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Last Updated

03 Dec 2002

Source: Los Angeles Times, December 3, 2002.

Smallpox Readiness Plan Detailed

L.A. County initially will request 20,000 doses of vaccine, mostly for emergency health-care workers. Critics say far more is needed.

By Lisa Richardson and Charles Ornstein, Times Staff Writers

Los Angeles County is requesting up to 20,000 doses of smallpox vaccine to inoculate emergency health-care workers, as well as some police officers and firefighters, in the first phase of a national effort against possible bioterrorism, health officials said Monday.

The county is finalizing a plan that must be submitted to the U.S. Centers for Disease Control and Prevention by Monday. Every state must prepare a similar proposal, along with Los Angeles County, New York City and Chicago (because of their size).

The California Department of Health Services is requesting 40,000 to 50,000 doses for areas outside of Los Angeles County, spokesman Ken August said.

While the county did not give a firm timetable for vaccinations to begin, the speed with which the CDC has demanded a plan indicates impending action, said Dr. Jonathan Fielding, director of public health for the Los Angeles County Department of Health Services. The idea is to make sure that the disease does not infect health-care providers or emergency response teams who may aid a smallpox victim.

"The immediate goal is to have a significant number of people available in the hospital to treat somebody if they had the problem," Fielding said.

The smallpox virus, which is highly contagious, was eradicated worldwide in the 1970s, but officials are worried that vials of the virus kept in storage in the former Soviet Union may have fallen into the hands of Iraq or North Korea. The concern took on new urgency after the terrorist attacks and anthrax scares last year.

Fielding said he had no information about any new threat or risk of a smallpox attack.

Before vaccinations can begin, President Bush must sign off on a nationwide immunization plan. The president is expected to give the go-ahead as soon as this week to vaccinate military forces and front-line health workers, administration officials said.

National health officials have estimated that about 500,000 health workers would be vaccinated in the first round of inoculations. The Pentagon has requested another 500,000 doses for its troops.

Of the 20,000 smallpox doses requested by Los Angeles County, 15,000 would be used to inoculate emergency room personnel in hospitals and public health workers.

The remainder would go to those who respond to 911 calls and a small number of police officers and firefighters who are part of early warning terrorism teams.

The county's request to immunize these so-called first responders differs from national recommendations that would delay immunizing this group until a second round.

But the number of people transported to hospitals in L.A. County through the 911 system -- about 300,000 a year -- make police and firefighters a logical addition, Fielding said.

Widespread inoculation of police and fire officials would follow in a second phase as would the immunization of the remaining hospital personnel, Fielding said.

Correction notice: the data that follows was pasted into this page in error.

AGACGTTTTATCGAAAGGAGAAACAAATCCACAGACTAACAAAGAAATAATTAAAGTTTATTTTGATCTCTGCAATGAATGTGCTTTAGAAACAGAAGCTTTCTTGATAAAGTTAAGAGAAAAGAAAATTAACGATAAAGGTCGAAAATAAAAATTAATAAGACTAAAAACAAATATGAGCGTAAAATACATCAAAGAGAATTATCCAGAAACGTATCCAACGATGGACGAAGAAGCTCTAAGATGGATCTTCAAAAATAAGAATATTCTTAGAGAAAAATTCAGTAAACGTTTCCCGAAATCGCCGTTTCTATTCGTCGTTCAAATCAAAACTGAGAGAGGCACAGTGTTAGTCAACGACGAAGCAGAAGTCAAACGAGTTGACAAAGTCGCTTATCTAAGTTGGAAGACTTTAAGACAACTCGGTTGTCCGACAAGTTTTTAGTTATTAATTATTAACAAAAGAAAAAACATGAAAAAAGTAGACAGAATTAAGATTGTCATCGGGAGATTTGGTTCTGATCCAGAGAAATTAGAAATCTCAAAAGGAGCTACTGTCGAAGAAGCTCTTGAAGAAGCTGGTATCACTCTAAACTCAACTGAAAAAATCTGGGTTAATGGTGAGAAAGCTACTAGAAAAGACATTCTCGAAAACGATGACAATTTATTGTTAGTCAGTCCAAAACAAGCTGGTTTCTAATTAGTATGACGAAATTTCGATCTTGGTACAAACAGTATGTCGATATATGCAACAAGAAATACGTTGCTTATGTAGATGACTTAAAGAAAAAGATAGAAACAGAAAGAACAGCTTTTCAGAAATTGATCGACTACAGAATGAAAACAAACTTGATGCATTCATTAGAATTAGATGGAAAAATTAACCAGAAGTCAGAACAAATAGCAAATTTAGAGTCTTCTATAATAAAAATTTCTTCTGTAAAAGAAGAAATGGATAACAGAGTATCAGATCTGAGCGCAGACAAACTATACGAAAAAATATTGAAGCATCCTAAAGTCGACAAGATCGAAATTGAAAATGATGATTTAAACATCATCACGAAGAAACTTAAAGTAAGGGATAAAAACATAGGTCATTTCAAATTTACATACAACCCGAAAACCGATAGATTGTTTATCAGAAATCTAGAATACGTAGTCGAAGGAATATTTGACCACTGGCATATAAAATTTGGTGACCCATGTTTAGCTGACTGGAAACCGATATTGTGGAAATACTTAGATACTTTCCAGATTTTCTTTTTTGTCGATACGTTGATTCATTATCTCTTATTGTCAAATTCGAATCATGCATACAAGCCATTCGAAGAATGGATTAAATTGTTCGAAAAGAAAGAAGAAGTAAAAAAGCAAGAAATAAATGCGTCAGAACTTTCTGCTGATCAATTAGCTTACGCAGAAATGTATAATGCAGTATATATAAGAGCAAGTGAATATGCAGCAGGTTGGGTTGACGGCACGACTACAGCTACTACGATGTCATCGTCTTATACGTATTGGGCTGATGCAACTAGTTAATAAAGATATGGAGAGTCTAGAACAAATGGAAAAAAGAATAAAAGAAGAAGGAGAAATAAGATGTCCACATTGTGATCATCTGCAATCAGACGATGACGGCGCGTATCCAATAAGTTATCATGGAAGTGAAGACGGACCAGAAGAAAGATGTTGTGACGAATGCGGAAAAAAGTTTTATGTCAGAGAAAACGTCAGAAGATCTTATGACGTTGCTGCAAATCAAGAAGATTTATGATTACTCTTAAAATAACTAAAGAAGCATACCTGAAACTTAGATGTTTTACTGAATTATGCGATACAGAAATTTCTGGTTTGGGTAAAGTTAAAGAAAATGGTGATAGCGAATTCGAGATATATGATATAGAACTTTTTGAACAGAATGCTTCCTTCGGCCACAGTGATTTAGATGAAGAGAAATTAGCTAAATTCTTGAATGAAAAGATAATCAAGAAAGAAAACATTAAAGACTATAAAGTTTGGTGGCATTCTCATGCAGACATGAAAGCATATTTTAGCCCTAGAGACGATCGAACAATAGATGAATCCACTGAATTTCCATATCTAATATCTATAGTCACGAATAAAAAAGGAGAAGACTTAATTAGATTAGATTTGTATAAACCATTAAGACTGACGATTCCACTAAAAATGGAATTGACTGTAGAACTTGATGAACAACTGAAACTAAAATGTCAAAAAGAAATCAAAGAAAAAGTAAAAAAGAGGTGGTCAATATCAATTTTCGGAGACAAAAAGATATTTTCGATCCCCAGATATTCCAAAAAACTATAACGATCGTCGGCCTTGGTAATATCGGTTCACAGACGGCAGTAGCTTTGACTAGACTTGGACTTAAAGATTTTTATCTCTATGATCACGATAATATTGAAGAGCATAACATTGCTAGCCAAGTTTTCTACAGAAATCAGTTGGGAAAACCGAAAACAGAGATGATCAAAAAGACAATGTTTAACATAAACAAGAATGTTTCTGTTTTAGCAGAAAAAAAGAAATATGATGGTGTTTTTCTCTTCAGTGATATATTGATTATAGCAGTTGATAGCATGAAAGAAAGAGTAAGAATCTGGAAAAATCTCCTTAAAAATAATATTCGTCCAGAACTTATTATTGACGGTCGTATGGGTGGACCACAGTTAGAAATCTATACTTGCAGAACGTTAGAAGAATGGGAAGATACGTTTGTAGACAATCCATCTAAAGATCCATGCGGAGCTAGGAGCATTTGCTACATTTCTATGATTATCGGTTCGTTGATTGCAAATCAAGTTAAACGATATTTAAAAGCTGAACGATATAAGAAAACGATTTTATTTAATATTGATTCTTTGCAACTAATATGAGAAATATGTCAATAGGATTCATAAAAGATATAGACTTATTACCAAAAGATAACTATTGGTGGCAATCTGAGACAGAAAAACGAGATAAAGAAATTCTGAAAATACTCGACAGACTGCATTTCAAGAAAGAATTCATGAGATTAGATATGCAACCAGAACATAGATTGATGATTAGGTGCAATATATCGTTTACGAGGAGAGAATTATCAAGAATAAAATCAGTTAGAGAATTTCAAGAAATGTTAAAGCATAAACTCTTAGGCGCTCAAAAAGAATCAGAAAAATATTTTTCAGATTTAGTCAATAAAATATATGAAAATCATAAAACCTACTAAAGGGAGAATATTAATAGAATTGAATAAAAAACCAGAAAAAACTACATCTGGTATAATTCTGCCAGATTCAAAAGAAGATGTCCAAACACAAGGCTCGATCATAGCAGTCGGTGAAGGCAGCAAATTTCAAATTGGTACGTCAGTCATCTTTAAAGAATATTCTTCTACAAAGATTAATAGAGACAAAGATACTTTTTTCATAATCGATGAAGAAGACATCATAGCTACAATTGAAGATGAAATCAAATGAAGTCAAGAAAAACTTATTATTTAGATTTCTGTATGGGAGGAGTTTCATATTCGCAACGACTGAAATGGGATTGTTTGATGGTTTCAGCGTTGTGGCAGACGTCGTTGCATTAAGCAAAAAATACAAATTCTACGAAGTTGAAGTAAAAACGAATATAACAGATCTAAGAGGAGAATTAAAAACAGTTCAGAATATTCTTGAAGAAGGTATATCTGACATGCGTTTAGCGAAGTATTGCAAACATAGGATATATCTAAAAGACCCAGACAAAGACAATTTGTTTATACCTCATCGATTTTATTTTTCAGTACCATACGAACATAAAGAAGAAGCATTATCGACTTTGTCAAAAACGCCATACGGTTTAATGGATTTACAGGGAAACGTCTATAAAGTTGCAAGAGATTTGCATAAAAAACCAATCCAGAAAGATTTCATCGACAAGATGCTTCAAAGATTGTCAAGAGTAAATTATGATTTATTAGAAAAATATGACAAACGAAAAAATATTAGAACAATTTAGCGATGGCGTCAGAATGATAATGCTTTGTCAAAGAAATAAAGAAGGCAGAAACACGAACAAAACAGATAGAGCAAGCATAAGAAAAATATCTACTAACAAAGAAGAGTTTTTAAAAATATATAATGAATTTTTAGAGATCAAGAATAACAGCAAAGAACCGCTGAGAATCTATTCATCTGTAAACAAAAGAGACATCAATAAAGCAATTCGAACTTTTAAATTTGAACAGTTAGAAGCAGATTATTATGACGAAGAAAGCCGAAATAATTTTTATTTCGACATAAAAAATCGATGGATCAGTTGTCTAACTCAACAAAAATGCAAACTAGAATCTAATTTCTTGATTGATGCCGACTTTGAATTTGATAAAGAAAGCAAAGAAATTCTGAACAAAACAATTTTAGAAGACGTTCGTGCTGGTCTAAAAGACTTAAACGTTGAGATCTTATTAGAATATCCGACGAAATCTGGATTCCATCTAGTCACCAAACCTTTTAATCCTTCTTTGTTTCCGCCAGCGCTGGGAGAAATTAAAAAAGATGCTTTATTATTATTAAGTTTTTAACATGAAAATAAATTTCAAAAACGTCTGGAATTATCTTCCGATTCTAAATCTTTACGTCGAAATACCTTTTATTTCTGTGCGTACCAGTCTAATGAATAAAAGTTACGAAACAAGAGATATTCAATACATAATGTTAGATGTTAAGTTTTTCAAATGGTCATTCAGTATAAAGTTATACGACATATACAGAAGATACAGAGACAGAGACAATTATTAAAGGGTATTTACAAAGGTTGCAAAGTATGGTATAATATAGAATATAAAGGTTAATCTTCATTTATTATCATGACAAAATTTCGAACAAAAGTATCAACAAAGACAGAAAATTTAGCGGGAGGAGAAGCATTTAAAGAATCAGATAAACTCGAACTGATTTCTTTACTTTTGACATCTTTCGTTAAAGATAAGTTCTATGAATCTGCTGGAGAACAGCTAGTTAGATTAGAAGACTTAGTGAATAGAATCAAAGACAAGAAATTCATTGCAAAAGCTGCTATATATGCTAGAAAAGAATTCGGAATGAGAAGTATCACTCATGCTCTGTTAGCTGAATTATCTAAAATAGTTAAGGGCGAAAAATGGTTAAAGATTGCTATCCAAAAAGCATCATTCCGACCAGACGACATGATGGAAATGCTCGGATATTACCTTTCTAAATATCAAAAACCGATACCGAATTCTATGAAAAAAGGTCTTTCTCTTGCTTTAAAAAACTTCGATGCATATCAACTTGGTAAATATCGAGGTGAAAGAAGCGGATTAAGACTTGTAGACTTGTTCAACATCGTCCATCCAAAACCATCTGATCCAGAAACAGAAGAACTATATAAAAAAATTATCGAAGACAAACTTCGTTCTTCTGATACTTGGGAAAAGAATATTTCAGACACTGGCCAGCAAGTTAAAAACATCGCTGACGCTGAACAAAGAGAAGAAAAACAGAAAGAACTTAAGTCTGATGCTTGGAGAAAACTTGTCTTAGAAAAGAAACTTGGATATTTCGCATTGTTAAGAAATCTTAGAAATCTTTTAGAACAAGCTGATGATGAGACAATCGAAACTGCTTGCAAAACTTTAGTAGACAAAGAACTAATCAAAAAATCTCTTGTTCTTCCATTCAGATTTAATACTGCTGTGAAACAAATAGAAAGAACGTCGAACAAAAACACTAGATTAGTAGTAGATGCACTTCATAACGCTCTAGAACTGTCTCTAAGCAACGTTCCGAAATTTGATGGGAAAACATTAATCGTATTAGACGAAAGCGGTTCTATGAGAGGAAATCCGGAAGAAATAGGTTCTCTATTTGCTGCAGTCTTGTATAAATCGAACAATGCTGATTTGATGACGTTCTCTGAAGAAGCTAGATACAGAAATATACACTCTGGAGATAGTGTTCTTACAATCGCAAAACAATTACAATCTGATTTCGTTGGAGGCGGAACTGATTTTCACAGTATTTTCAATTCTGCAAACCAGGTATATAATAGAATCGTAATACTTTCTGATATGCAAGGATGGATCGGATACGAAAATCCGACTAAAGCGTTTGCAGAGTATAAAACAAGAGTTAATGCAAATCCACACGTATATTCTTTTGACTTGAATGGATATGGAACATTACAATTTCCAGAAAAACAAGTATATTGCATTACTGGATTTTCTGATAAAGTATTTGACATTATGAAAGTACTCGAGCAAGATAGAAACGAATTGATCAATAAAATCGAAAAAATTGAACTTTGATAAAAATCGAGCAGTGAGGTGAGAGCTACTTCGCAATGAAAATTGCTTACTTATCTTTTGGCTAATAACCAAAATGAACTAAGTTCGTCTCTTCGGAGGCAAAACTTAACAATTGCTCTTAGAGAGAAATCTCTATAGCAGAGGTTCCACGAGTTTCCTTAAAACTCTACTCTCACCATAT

That's when the vaccine should be offered to all of the nation's 7 million health care workers and 3 million police, fire and other emergency workers, national health officials have recommended.

In the first round, the 80 public and private hospitals in the county with emergency rooms would be allocated the vaccine -- stored in 100-dose vials -- based on their size, Fielding said.

Vaccinations would be voluntary, and county officials estimate that about 30% of those eligible would be unable to take it because of pregnancy and medical conditions such as HIV and eczema that would make them more susceptible to complications.

Death as a reaction to the vaccine occurs in one to three people per million.

The county's plan was criticized by the Hospital Assn. of Southern California because officials worry that hospitals could be held liable for not offering the vaccination to all personnel or for side effects after the vaccine is administered.

"Here we are asking employees to work where we know now that there is a hazard, and we're only inoculating certain employees and not others," said Jim Lott, the group's executive vice president. "Who is going to play God here?"

Dr. William Bicknell, former director of the Massachusetts Department of Public Health, said all hospital personnel should be offered the vaccine, along with other workers who keep society running. These could include employees of the telephone company, power grid and water supply.

Los Angeles' proposal is "not making it worse, but it's a day late and a dollar short," said Bicknell, a Boston University professor.

Bicknell estimated that Los Angeles County would need 80,000 to 200,000 doses to adequately inoculate all those people whose services would be needed in the event of an outbreak of smallpox.

Fielding called the plan to vaccinate some hospital workers but not others a good first step but emphasized that the county has little choice in how to proceed.

"I understand their concerns, but this is not our choice," he said.

The CDC and Bush administration officials say there is an important distinction between plans needed to vaccinate a population after a smallpox outbreak has been detected and planning efforts aimed at preparing for a possible outbreak.

After confirming a case of smallpox, the government will implement an emergency response plan to vaccinate as many people as possible as quickly as possible.

Shortly after the Sept. 11 terrorist attacks, the Bush administration began building a stockpile of vaccine and developing plans to get it anywhere in the country within 12 hours.

Times staff writer Vicki Kemper in Washington contributed to this report.